I have a frankenstein Type 53 Mosin that is slightly bubba'd and may get totally dollied beyond recognition before its over. The headspace is OK but none of the numbers match, so I see no reason to fret.

A friend had a totally sporterised Mosin-nagant with Mannlicher stock, butter knife bolt handle, refinished, sporter sights, trigger, etc. Nice hunting rifle.

June 14, 2011, 10:29 PM
I like the camo job, but the flames from the muzzle flash will still give you away.


June 14, 2011, 10:35 PM
I'm no expert or collector, but I wouldn't do that to a Mosin. I would be worried I'd damage the value. I suspect they will increase in value over the years because they aren't making any more of these.

June 14, 2011, 11:53 PM
I have a numbers matching 91/30, and a sporter m44 that I built from parts. I like them all original, but I also like them sportered too. My uncle is collector so I can see the value in them being original, but if it is already hacked, have a good time making it personalized.

Arkansas Paul
June 15, 2011, 12:06 AM
I'm no expert or collector, but I wouldn't do that to a Mosin. I would be worried I'd damage the value.

You can get them for under $100 all day long. What value are you speaking of exactly?
Is it going to be worth $60 instead of $90?
I agree that they're not always gonna be under a hundred bucks, but they're not gonna be going for more than $250 in my lifetime I'm thinking.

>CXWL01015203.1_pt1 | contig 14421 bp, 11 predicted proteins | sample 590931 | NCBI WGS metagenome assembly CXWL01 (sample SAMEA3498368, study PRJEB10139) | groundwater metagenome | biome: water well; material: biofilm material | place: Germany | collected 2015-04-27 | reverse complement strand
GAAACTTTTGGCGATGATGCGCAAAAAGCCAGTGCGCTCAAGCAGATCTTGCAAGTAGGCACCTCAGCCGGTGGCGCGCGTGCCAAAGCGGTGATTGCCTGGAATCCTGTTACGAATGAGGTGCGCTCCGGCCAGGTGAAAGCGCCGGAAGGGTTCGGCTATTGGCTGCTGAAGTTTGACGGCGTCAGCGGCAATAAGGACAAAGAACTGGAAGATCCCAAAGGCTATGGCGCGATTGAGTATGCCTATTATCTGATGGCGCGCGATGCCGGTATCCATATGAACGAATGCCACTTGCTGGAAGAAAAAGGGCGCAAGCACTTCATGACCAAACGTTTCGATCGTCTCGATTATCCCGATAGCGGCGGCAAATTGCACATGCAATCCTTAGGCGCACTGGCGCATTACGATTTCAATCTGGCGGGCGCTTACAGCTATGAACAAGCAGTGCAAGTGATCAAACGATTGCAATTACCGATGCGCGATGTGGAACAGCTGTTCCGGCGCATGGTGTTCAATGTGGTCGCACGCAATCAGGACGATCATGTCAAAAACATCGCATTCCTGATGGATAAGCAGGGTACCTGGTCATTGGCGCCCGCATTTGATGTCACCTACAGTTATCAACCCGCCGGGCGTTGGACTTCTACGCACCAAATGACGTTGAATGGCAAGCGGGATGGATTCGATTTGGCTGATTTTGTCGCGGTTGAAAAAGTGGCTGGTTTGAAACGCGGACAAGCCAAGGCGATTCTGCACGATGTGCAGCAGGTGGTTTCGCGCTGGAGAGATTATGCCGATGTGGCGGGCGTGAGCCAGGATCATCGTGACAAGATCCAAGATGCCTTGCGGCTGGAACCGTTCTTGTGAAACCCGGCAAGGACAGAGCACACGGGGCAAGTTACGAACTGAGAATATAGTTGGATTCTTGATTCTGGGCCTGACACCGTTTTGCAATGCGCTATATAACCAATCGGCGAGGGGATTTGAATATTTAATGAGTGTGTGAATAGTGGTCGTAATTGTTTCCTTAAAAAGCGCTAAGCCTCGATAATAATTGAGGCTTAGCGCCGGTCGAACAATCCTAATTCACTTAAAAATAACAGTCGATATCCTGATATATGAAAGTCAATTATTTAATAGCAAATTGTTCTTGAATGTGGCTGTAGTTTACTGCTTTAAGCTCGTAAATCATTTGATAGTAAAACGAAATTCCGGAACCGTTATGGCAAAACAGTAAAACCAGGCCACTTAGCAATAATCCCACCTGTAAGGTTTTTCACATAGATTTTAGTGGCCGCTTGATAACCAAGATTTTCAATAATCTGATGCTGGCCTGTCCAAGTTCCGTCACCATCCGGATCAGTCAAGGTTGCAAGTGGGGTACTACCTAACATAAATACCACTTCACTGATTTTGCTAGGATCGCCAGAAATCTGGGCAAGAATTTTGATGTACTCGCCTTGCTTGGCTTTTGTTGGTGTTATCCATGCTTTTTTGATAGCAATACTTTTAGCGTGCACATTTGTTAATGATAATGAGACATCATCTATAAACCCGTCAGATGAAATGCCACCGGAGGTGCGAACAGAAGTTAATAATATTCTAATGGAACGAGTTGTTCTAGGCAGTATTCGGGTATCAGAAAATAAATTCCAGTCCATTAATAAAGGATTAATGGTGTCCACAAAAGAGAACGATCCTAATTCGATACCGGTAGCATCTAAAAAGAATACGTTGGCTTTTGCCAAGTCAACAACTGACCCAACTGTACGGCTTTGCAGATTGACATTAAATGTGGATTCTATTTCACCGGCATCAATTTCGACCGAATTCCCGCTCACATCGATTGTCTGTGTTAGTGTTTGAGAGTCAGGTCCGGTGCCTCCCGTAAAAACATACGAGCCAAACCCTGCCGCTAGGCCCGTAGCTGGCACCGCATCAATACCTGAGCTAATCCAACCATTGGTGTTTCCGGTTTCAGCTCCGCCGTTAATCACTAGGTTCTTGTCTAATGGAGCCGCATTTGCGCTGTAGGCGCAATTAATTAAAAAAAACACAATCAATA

June 15, 2011, 01:44 AM
The Soviets made MILLIONS of these rifles. All the ones for sale for $90-100 are imports from the former Soviet republics, who are cleaning out a century's worth of stored obsolete combat rifles.

I really doubt the value on the common war and post-war ones will go anywhere. The pre-war ones might gain in value some. I know that the Imperial Tsarist ones are fairly rare, as far as Mosins go.

I own a 1926 Hex receiver Izhevsk Soviet M91/30 myself, and will likely buy a second one! For $110, why not!

Sam Cade
June 15, 2011, 02:10 AM
I agree that they're not always gonna be under a hundred bucks, but they're not gonna be going for more than $250 in my lifetime I'm thinking.

Hey, 'member a couple years ago when M44s were $97 and M38s were $110?

$200 m44s

June 15, 2011, 04:40 AM
And the more that meet the Hacksaw, the fewer the collectable rifles there will be........they quit making Mosin Nagants Loooooooong ago.....